Belvi Cáceres of the National Forest and Wildlife Service (Servicio Nacional Forestal y de Fauna Silvestre) explained the regulations governing plantations and agroforestry systems established on private and state land. In the latter, ‘Special Treatment Zones’ allow agroforestry concessions (Cesiones en Uso por Sistemas Agroforestales) to be established that recognize the de facto occupation and establish a mechanism that brings it within the law. The mechanism includes incentives for the use of native and threatened species in line with Aichi Target 7. However, none have been implemented because of the complicated design of the mechanism.
“Ucayali is making a huge effort to integrate and align policies that relate to forests and their resources, including biodiversity,” said Jack Flores of the General Directorate of Biological Diversity, Regional Government of Ucayali (Gobierno Regional de Ucayali). “The Regional Biodiversity Strategy of Ucayali has been integrated into regional planning documents, such as the low carbon development strategy, which is the most recent strategic document the environmental regional authority has elaborated, with the objective of developing a unified vision about sustainable development and integrated land-use planning. It is important that institutions progress in synergy as part of a strategy. With international cooperation, in particular with Norway, Ucayali has engaged in several deforestation reduction processes, signing a number of international commitments to reduce deforestation.”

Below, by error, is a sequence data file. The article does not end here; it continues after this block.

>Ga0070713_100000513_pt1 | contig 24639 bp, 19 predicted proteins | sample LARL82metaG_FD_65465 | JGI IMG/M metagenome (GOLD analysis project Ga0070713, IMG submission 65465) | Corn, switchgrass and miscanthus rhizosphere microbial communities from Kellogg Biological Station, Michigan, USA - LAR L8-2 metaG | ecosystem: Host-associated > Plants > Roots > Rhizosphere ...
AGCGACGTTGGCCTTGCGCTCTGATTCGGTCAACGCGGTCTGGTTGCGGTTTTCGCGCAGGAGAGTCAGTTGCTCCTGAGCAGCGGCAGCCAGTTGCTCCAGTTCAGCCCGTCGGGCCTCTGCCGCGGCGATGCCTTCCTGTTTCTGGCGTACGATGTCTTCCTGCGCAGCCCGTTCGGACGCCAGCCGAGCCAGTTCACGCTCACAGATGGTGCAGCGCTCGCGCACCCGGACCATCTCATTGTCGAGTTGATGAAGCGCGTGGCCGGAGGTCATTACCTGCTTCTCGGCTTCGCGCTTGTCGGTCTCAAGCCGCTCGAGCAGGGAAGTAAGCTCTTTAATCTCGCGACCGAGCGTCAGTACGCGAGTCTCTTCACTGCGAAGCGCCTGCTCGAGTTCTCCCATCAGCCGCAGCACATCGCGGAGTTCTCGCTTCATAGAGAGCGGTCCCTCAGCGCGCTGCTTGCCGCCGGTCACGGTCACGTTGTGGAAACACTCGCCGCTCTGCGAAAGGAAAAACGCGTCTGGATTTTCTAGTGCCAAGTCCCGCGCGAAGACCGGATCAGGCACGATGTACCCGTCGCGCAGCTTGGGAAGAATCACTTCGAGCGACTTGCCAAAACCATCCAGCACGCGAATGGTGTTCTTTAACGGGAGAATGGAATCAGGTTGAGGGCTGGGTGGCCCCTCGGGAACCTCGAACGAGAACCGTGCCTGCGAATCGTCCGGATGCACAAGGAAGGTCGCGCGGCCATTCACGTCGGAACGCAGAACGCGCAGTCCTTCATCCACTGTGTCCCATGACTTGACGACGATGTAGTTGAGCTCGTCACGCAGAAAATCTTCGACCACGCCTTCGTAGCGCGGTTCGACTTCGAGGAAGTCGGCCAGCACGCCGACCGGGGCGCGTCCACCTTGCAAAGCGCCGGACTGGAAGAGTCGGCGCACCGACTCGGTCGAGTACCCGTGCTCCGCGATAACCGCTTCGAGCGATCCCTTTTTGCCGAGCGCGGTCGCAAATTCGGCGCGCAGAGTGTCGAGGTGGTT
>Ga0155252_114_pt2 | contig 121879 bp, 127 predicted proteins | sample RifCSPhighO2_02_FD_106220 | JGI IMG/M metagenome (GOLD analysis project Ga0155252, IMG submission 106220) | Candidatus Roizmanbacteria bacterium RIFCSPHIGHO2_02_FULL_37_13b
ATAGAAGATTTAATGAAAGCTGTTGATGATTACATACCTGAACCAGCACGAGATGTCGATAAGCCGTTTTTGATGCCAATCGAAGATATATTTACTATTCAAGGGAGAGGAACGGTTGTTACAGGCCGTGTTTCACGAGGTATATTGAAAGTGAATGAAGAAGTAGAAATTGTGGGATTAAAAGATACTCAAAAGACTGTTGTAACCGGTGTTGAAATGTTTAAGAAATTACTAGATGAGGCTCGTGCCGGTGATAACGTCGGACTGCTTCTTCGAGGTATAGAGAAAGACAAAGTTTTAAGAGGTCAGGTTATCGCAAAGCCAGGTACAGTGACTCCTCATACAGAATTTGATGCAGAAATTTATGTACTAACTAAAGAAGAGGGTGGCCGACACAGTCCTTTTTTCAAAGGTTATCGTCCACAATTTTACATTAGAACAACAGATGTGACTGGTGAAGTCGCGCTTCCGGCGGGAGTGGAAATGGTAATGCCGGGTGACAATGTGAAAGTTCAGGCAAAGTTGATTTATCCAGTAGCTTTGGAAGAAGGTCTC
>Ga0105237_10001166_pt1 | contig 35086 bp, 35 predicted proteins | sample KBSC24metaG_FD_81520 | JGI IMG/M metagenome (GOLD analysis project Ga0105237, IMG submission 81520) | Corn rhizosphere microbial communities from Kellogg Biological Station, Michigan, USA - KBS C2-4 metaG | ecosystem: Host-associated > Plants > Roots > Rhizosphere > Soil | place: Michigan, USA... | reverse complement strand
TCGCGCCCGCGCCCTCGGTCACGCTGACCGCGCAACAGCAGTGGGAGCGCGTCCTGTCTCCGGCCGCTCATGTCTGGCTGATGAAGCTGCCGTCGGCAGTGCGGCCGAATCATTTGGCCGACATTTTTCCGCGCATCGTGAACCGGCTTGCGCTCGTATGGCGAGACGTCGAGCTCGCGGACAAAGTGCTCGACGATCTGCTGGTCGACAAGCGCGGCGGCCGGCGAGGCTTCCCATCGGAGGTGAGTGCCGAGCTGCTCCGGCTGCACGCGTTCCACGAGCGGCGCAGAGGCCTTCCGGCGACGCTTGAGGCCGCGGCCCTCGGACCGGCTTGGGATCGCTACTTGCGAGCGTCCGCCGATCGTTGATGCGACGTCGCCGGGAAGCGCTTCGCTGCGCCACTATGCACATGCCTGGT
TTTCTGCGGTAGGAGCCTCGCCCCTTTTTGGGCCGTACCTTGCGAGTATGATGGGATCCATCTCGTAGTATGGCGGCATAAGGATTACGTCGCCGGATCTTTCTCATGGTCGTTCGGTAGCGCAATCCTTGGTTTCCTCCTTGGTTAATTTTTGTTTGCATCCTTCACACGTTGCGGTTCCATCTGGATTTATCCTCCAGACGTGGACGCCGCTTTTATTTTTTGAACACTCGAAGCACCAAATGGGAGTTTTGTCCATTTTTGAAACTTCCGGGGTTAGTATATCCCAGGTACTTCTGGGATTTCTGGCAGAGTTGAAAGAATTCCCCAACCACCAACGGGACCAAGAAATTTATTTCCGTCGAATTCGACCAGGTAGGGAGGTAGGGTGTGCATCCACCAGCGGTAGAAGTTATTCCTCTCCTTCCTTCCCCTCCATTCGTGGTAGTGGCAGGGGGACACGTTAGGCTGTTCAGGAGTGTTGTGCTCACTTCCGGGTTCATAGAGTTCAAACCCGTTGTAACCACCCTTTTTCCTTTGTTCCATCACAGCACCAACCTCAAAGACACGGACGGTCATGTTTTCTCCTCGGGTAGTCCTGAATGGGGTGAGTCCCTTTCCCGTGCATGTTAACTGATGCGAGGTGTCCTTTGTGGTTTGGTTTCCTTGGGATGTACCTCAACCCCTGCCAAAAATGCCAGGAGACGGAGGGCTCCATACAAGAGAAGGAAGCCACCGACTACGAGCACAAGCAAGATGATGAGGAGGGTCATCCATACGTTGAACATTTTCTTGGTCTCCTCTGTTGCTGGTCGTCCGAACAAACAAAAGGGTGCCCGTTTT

It is important to note that the Regional Government is working together with the National Forest and Wildlife Service in the design of priority ecosystems for biodiversity conservation in Ucayali region. In the same process, they are elaborating new land management tools, such as a map of anthropic pressure, which reveals areas where most of the threats to biodiversity conservation are concentrated. The Trees on Farms project will focus on these areas.
Read the Spanish version of this blog here.
The World Agroforestry Centre (ICRAF) is a centre of scientific excellence that harnesses the benefits of trees for people and the environment. Knowledge produced by ICRAF enables governments, development agencies and farmers to utilize the power of trees to make farming and livelihoods more environmentally, socially and economically sustainable at multiple scales. ICRAF is one of the 15 members of the CGIAR, a global research partnership for a food-secure future. We thank all donors who support research in development through their contributions to the CGIAR Fund.